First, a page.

There will always be times when employees are absent from work. When an employee is taking frequent absences without good explanation, however, this may indicate that absenteeism is an issue. Read on to find key tips on how to reduce absenteeism at work for the benefits of your staff and organisation.
What is absenteeism?
Absenteeism refers to staff taking sick leave regularly without good reason. When a member of staff takes unplanned absences frequently, this can leave the rest of their team or the whole business in a difficult situation. Ultimately, absenteeism lowers productivity and causes stress for others over time. So, unless there is a good reason why someone is taking time off, such as a disability (in which case, you can better plan for potential absence), absenteeism can be culturally and financially damaging.
How to reduce absenteeism
To learn how to reduce absenteeism in your organisation, check out the following tips:
Make sure your absence policies are clear and accessible
Staff may not remember where to find your absence guidelines – or even that they exist! Communicating about your company policies regularly and keeping them in an accessible place will help everyone understand how sickness and other forms of absence are handled in your organisation.
Want to improve staff access to documentation while keeping things secure? Check out our HR document management feature.
Address potential absenteeism proactively and sensitively
Don't wait until formal procedures are required; talking to your employees as soon as they return from an absence can help nip absenteeism in the bud. A return to work interview is a great opportunity for an informal chat about the absence that supports genuinely ill employees return to work while discouraging absenteeism. Find out more about how to do this by heading over to our blog post on how to discuss absenteeism with an employee.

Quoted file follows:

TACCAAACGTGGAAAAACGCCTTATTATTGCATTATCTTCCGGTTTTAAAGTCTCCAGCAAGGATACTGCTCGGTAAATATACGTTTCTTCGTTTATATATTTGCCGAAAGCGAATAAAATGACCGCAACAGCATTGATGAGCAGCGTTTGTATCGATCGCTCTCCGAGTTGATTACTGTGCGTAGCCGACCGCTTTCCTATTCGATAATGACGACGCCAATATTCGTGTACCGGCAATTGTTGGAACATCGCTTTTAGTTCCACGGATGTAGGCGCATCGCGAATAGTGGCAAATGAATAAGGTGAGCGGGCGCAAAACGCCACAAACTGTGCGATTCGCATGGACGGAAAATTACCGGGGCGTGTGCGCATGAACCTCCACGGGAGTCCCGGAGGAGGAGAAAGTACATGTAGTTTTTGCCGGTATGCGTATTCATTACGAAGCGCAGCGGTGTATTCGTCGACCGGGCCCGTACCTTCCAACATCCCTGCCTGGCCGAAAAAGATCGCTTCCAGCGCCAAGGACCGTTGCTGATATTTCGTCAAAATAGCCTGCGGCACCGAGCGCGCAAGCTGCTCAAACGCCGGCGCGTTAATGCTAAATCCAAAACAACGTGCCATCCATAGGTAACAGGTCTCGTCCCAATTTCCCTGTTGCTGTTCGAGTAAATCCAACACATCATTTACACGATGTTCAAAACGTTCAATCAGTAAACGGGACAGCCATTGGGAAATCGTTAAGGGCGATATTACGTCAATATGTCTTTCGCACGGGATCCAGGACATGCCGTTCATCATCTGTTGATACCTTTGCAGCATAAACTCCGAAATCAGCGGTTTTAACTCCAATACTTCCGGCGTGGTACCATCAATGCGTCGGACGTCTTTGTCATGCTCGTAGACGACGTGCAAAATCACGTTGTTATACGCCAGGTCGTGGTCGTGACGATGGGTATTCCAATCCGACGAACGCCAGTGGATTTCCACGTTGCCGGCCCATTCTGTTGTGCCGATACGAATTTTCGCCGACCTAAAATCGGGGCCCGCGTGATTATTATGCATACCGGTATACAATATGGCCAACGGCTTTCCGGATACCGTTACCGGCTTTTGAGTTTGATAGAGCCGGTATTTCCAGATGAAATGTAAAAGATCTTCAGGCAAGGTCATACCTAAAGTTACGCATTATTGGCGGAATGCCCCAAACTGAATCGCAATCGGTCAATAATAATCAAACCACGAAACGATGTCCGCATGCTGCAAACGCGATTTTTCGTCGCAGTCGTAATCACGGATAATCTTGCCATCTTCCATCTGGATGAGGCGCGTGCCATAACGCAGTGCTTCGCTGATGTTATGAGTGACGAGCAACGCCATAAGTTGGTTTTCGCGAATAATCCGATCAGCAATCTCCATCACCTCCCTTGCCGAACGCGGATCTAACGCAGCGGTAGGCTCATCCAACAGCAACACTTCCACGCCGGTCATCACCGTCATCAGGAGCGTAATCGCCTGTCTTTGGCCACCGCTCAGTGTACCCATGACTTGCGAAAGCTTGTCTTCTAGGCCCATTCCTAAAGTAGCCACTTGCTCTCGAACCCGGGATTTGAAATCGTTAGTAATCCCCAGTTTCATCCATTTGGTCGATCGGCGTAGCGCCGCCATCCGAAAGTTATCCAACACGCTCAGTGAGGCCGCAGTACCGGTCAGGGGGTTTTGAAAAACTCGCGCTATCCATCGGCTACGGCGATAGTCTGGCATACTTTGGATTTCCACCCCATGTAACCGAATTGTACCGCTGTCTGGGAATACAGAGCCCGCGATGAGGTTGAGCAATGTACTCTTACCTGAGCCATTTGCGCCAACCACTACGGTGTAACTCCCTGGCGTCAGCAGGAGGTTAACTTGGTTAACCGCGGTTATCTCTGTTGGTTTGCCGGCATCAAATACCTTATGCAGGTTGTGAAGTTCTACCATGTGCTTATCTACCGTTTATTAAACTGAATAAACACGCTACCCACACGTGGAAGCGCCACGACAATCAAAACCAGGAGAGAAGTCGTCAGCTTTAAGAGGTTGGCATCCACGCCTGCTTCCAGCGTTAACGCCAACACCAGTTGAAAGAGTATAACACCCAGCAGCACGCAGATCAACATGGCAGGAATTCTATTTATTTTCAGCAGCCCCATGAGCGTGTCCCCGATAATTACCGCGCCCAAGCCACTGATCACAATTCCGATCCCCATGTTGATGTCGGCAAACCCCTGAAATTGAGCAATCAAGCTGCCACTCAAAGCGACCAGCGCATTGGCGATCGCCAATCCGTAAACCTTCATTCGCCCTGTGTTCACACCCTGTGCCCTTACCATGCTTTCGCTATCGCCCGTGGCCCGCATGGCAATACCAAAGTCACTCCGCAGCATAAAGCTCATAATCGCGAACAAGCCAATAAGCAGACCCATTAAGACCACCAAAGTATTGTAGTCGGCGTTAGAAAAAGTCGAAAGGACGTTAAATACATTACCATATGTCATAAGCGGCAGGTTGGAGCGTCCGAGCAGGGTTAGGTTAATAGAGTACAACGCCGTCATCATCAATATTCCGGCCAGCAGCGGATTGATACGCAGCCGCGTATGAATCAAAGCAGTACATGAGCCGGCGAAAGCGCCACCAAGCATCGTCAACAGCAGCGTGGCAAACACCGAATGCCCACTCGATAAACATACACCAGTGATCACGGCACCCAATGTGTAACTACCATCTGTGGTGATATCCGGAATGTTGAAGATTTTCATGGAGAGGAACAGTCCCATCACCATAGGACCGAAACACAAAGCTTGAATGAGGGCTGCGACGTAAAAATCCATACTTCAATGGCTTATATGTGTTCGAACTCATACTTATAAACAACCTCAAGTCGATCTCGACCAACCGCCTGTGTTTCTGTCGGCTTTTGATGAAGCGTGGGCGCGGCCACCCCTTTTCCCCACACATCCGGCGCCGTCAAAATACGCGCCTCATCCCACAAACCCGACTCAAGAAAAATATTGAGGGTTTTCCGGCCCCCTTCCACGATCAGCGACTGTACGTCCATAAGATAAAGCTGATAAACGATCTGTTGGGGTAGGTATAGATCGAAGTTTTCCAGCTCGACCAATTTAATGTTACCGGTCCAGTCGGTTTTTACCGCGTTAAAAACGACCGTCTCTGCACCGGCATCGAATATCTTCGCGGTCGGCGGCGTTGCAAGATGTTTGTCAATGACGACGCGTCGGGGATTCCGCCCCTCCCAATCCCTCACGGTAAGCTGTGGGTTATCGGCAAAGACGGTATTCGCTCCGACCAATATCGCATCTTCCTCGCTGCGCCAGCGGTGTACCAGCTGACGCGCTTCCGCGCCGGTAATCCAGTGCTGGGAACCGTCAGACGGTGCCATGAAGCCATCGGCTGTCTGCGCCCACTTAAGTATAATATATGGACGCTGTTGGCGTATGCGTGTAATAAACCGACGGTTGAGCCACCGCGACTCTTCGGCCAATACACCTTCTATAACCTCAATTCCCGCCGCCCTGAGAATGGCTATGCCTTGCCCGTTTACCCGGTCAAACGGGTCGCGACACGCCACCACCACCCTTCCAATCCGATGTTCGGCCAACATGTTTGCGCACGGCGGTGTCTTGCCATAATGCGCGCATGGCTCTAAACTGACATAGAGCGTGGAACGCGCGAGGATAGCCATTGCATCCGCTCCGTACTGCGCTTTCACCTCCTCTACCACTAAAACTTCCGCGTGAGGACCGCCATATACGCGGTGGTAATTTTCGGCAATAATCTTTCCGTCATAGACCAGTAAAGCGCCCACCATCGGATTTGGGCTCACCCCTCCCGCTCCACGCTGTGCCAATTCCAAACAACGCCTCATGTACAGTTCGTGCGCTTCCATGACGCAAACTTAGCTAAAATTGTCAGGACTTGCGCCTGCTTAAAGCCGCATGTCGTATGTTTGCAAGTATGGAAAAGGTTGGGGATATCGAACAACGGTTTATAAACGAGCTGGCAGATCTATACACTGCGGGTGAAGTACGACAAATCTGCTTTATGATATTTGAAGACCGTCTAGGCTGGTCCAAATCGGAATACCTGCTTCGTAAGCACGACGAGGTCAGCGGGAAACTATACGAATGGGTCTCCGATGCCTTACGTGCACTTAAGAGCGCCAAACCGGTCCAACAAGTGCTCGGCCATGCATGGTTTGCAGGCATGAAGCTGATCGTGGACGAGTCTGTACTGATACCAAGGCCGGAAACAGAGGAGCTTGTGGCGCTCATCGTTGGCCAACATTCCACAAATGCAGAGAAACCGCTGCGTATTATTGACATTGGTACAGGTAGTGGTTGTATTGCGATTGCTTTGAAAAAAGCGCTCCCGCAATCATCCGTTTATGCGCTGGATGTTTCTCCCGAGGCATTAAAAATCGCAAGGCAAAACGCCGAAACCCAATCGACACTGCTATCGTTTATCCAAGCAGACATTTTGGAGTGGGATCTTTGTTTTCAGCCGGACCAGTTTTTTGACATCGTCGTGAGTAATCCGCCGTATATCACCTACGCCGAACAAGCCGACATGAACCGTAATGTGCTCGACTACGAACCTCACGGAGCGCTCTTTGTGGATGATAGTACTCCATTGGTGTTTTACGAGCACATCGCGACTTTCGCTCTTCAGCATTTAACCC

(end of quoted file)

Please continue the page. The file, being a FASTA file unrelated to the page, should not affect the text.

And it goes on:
Measure and record absence to detect absenteeism
If absenteeism is becoming an issue, you'll need the records to prove it for any formal disciplinary procedures. In addition to this, recording absences using absence management software makes it much easier to have an overview of absence in your organisation, keep your records and documents organised, and detect patterns that may indicate absenteeism.
Be proactive about disability disclosure
Frequent short-term absences may be connected to a disability. When you're aware that a staff member has a disability, you can better accommodate them. This can lead to a lower likelihood of absence as their needs are being met.
In this vein, encouraging disclosure is important. This will mean that discussions are clearer and more productive for everyone involved when absence is related to disability. However, disability can also be a sensitive topic, so it's important to maintain a careful, non-judgmental approach. Ultimately, it's up to the employee to disclose a disability, but you can help by being proactive and positive.
Consider flexible working to reduce absenteeism
Everyone's lifestyles are different; flexible working is a great way to ensure people work in a way that suits their schedule and responsibilities. This could include flexitime (where everyone works set core hours but decides their start and finish times), working from home, or compressed hours (working the same number of hours over fewer days).
Flexible working helps with absence and absenteeism because there's less reason for someone to take unplanned absence when they don't need to, for example for dealing with childcare arrangements or booking an appointment.
Keep an eye out for presenteeism
There's an opposite side to the absenteeism coin, which can be just as damaging for productivity and morale: presenteeism. Presenteeism occurs when a member of staff is at work when they are sick enough to be taking time off. Find out more about how to tackle this in our blog post about presenteeism in UK workplaces.
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Written by Camille Brouard
Camille is a Senior Marketing Executive for myhrtoolkit who writes on topics including HR technology, workplace culture, leave management, diversity, and mental health at work.